The Arkansas Dept. of Career Education and Workforce Development( is one of these resources.  The board is composed of CEO’s from a variety of industries including AADA’s President Gina Radke as Vice Chair, who was interviewed for this article. The value of the programing and resources offered is high, and include:

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The Success is in The Details

AADA AfterGlow AircraftWhat started out as a side project in has quickly grown into an adapting, thriving business enterprise. Afterglow Aircraft Solutions (AAS) provides today’s ever-changing aviation market with an extensive list of services such as both interior and small paint refurbishment, paint revitalization, interior deep cleaning, leather refinishing, and more! Founded by Jonathan Rose in 2010, who represents the third generation of family owned and operated Rose Aircraft Services Inc. and having undergone extensive training in aircraft detailing. Rose saw a market opportunity for detail work in Northwest Arkansas. Rose gained AAS’ vision as a standalone operation that could morph to efficiently fill all sorts of needs and gaps in the aviation market.

They adapted from Afterglow Aircraft Detailing to Afterglow Aircraft Solutions when they incorporated new services that expanded beyond cleaning and polishing aircraft. Services like paint repair, small-scale spot in, blend repair, and utilizing their mobility to fix and repair on site. AAS’ works to provide quality service, something that wasn’t a rushed patch job.  Having discovered the smaller area needs they could work on and save customers money, without sacrificing quality, AAS became the best shop for unique go-to fixes and customized solutions. AAS’ focused on tailoring their services options to their client’s individual needs and budget.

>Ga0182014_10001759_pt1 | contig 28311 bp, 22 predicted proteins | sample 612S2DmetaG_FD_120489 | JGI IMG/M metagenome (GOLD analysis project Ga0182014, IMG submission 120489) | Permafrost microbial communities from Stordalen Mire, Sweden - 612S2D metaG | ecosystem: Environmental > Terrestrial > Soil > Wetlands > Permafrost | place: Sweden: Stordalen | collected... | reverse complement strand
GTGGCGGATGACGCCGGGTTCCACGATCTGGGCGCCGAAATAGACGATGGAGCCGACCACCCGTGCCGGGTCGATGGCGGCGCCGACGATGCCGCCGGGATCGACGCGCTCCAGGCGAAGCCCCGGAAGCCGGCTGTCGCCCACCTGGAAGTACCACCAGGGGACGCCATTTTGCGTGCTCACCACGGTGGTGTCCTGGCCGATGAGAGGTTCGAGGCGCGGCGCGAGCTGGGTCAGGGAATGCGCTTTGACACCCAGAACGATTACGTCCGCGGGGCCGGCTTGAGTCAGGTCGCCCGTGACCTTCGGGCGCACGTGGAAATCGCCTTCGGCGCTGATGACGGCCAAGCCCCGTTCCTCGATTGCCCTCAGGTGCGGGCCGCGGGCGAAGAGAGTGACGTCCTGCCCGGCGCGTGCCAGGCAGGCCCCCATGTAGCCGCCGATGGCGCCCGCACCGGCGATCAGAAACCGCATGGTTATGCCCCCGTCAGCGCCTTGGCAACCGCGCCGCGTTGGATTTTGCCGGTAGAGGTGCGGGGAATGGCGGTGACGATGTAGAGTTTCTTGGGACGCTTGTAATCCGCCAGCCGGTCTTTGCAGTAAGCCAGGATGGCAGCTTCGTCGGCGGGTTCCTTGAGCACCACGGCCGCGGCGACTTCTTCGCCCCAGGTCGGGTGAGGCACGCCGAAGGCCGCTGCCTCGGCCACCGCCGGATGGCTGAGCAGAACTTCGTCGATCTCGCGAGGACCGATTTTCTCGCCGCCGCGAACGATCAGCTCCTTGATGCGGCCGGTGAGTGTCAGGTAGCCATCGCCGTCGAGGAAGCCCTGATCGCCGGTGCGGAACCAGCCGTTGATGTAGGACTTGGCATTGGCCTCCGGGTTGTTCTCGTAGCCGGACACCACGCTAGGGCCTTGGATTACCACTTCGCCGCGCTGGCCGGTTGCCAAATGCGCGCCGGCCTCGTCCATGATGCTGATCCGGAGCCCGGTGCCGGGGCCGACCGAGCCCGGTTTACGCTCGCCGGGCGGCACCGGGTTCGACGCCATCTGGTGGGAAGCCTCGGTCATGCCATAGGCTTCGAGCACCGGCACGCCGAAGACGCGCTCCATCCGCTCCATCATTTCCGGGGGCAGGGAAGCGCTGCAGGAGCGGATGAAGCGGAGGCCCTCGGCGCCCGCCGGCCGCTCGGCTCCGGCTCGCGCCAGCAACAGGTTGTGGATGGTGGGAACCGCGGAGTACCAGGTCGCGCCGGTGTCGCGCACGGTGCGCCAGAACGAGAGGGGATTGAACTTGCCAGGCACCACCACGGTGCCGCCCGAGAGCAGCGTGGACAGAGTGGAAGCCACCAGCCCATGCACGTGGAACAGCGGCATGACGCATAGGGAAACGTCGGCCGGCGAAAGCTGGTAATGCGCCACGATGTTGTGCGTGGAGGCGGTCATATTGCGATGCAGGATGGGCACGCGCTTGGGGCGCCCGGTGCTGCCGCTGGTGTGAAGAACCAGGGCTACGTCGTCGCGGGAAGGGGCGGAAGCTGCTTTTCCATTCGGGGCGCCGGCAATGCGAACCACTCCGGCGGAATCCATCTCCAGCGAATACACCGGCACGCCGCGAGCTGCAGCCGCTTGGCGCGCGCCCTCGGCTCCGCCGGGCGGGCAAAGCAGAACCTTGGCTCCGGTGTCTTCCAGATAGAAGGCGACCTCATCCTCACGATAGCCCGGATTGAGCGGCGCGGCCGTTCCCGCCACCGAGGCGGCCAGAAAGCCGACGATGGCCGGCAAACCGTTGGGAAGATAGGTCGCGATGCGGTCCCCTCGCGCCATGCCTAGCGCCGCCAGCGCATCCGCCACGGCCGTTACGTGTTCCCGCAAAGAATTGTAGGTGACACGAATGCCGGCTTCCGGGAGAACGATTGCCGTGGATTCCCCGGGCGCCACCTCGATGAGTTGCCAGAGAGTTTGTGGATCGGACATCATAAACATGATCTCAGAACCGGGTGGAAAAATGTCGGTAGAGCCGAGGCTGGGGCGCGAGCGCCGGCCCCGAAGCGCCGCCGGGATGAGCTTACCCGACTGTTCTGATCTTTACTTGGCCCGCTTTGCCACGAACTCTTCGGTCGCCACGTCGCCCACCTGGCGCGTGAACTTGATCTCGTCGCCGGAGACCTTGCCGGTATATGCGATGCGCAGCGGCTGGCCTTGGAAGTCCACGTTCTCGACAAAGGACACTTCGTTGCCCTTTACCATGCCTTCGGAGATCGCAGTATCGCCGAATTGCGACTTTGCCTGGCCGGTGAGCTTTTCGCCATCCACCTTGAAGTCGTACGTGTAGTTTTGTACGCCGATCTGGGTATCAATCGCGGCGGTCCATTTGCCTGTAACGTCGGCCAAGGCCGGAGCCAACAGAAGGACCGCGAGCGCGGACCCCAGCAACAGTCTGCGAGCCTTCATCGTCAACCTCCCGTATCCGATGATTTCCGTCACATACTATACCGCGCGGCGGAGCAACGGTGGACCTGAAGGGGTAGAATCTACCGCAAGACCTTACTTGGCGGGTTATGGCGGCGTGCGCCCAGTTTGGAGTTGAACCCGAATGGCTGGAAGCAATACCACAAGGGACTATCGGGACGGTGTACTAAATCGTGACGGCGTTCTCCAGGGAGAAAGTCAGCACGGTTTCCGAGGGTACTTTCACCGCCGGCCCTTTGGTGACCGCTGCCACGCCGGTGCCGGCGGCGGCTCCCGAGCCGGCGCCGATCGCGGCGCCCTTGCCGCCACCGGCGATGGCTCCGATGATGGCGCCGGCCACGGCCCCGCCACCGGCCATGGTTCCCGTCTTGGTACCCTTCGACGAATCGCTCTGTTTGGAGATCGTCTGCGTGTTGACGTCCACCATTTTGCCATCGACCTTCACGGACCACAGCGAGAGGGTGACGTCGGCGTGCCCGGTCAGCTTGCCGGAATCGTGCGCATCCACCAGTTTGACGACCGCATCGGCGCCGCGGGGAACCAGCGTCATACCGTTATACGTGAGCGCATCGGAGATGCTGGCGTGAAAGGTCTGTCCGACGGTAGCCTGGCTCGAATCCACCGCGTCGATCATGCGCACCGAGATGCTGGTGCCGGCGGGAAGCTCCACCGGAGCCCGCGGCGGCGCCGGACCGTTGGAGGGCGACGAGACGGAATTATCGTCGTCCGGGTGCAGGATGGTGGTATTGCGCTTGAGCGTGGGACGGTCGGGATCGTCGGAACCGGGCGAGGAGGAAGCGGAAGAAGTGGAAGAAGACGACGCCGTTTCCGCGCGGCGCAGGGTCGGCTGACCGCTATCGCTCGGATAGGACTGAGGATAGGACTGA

And recognizing that some client’s needs are bigger, AAS works with business partners, to offer full-scale refurbishment, maintenance, and avionics at their facilities. Partnerships with companies like Rose Aircraft or Air Resource Group have supported Afterglow’s success and helped them grow into the thriving company they are today!

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Get Ready for the Summit

AADA 2018 SummitThis year’s Arkansas Aerospace and Defense Summit will mark the 10thannual Summit .  While the Alliance continues to grow in membership each year, the Summit has remained a relaxed and approachable environment for relationship building. Though smaller than other national conventions, our summit is a great opportunity to make lasting impressions with national and international businesses and strengthen relationships with local partners.